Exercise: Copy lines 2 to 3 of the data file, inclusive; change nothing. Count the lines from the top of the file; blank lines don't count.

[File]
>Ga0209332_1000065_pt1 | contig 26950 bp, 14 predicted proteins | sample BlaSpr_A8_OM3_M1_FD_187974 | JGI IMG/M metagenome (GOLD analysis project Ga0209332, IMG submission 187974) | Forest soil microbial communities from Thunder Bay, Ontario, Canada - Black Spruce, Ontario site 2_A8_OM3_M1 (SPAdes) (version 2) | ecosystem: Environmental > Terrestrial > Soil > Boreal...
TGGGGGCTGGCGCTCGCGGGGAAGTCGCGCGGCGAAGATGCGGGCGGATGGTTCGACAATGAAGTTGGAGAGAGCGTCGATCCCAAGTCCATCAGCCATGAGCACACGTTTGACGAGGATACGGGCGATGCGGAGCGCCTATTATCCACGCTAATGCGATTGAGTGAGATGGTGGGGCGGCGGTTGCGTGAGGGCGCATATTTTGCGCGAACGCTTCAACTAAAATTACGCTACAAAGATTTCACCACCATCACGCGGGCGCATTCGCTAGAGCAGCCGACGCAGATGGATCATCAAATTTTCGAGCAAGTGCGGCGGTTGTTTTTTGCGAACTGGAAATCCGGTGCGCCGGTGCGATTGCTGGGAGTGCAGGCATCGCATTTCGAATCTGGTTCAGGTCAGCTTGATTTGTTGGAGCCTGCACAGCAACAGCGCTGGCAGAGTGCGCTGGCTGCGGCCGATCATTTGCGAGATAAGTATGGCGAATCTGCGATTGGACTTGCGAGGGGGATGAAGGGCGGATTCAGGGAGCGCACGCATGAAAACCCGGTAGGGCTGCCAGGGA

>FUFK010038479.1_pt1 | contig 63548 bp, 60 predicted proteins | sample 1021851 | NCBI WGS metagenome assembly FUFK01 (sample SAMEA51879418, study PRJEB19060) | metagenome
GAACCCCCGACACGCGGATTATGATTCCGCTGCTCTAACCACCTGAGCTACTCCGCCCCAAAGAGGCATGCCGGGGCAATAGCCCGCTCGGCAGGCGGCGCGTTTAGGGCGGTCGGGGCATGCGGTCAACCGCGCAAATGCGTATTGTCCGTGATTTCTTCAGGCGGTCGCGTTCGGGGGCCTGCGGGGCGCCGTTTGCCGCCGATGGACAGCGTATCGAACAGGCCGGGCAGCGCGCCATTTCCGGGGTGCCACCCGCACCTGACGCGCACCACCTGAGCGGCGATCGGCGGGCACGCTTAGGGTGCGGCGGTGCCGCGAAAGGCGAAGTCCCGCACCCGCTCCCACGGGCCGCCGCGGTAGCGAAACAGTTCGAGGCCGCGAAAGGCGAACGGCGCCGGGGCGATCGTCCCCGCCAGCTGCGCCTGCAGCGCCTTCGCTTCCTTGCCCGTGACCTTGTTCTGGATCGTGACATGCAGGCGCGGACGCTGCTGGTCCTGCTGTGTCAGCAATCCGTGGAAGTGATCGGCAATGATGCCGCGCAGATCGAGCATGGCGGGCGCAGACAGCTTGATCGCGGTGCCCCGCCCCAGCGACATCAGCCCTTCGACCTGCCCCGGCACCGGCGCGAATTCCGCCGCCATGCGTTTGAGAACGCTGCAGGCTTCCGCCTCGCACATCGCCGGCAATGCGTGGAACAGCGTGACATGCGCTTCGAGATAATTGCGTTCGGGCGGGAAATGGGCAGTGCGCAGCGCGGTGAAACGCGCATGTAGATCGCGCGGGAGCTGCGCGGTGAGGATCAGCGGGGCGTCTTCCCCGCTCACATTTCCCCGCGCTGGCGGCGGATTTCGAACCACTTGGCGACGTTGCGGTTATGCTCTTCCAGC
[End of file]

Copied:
TGGGGGCTGGCGCTCGCGGGGAAGTCGCGCGGCGAAGATGCGGGCGGATGGTTCGACAATGAAGTTGGAGAGAGCGTCGATCCCAAGTCCATCAGCCATGAGCACACGTTTGACGAGGATACGGGCGATGCGGAGCGCCTATTATCCACGCTAATGCGATTGAGTGAGATGGTGGGGCGGCGGTTGCGTGAGGGCGCATATTTTGCGCGAACGCTTCAACTAAAATTACGCTACAAAGATTTCACCACCATCACGCGGGCGCATTCGCTAGAGCAGCCGACGCAGATGGATCATCAAATTTTCGAGCAAGTGCGGCGGTTGTTTTTTGCGAACTGGAAATCCGGTGCGCCGGTGCGATTGCTGGGAGTGCAGGCATCGCATTTCGAATCTGGTTCAGGTCAGCTTGATTTGTTGGAGCCTGCACAGCAACAGCGCTGGCAGAGTGCGCTGGCTGCGGCCGATCATTTGCGAGATAAGTATGGCGAATCTGCGATTGGACTTGCGAGGGGGATGAAGGGCGGATTCAGGGAGCGCACGCATGAAAACCCGGTAGGGCTGCCAGGGA

>FUFK010038479.1_pt1 | contig 63548 bp, 60 predicted proteins | sample 1021851 | NCBI WGS metagenome assembly FUFK01 (sample SAMEA51879418, study PRJEB19060) | metagenome